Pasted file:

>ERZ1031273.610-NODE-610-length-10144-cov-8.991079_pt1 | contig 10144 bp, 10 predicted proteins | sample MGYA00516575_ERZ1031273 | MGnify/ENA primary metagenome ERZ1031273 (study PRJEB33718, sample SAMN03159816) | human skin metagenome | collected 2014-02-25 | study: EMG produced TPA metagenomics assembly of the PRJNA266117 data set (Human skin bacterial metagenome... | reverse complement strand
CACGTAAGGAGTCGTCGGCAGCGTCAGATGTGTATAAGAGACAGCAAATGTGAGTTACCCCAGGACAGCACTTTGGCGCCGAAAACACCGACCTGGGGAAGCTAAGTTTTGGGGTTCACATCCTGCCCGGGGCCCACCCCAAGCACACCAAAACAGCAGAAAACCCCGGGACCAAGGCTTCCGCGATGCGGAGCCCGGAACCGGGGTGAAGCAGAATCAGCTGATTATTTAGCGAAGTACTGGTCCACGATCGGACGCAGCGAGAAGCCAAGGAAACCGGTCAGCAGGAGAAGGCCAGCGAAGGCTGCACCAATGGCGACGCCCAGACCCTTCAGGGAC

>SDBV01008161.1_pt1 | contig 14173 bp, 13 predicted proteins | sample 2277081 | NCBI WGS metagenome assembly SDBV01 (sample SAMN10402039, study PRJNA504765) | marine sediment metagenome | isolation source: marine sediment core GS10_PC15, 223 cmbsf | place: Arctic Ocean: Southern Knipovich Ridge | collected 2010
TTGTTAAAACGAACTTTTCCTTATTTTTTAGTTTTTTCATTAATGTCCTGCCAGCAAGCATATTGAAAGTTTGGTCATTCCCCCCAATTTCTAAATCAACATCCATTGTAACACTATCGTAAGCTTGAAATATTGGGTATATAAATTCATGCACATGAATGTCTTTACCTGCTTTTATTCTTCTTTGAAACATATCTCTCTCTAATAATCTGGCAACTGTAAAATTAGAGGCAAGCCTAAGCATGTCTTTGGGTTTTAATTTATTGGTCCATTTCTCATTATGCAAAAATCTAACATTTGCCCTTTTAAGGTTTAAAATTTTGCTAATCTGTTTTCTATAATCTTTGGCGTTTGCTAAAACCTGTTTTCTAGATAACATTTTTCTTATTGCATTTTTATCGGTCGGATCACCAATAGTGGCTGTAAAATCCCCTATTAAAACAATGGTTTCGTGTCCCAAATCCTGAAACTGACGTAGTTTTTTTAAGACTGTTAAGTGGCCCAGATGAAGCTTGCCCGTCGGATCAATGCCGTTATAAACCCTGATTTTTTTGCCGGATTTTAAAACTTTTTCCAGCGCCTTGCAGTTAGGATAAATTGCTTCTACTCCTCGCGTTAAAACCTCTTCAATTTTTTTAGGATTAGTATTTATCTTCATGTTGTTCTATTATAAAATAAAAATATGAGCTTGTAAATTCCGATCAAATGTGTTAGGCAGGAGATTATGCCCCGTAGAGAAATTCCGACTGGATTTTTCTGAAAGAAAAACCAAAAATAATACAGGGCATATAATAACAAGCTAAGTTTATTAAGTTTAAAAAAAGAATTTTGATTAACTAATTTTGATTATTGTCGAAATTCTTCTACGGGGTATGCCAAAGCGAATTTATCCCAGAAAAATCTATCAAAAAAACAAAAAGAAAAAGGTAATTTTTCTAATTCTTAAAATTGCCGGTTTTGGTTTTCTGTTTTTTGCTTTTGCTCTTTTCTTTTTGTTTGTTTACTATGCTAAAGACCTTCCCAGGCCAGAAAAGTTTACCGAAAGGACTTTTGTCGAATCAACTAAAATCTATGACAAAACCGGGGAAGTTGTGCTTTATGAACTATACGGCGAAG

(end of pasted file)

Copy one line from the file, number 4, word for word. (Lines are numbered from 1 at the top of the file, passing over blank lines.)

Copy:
TTGTTAAAACGAACTTTTCCTTATTTTTTAGTTTTTTCATTAATGTCCTGCCAGCAAGCATATTGAAAGTTTGGTCATTCCCCCCAATTTCTAAATCAACATCCATTGTAACACTATCGTAAGCTTGAAATATTGGGTATATAAATTCATGCACATGAATGTCTTTACCTGCTTTTATTCTTCTTTGAAACATATCTCTCTCTAATAATCTGGCAACTGTAAAATTAGAGGCAAGCCTAAGCATGTCTTTGGGTTTTAATTTATTGGTCCATTTCTCATTATGCAAAAATCTAACATTTGCCCTTTTAAGGTTTAAAATTTTGCTAATCTGTTTTCTATAATCTTTGGCGTTTGCTAAAACCTGTTTTCTAGATAACATTTTTCTTATTGCATTTTTATCGGTCGGATCACCAATAGTGGCTGTAAAATCCCCTATTAAAACAATGGTTTCGTGTCCCAAATCCTGAAACTGACGTAGTTTTTTTAAGACTGTTAAGTGGCCCAGATGAAGCTTGCCCGTCGGATCAATGCCGTTATAAACCCTGATTTTTTTGCCGGATTTTAAAACTTTTTCCAGCGCCTTGCAGTTAGGATAAATTGCTTCTACTCCTCGCGTTAAAACCTCTTCAATTTTTTTAGGATTAGTATTTATCTTCATGTTGTTCTATTATAAAATAAAAATATGAGCTTGTAAATTCCGATCAAATGTGTTAGGCAGGAGATTATGCCCCGTAGAGAAATTCCGACTGGATTTTTCTGAAAGAAAAACCAAAAATAATACAGGGCATATAATAACAAGCTAAGTTTATTAAGTTTAAAAAAAGAATTTTGATTAACTAATTTTGATTATTGTCGAAATTCTTCTACGGGGTATGCCAAAGCGAATTTATCCCAGAAAAATCTATCAAAAAAACAAAAAGAAAAAGGTAATTTTTCTAATTCTTAAAATTGCCGGTTTTGGTTTTCTGTTTTTTGCTTTTGCTCTTTTCTTTTTGTTTGTTTACTATGCTAAAGACCTTCCCAGGCCAGAAAAGTTTACCGAAAGGACTTTTGTCGAATCAACTAAAATCTATGACAAAACCGGGGAAGTTGTGCTTTATGAACTATACGGCGAAG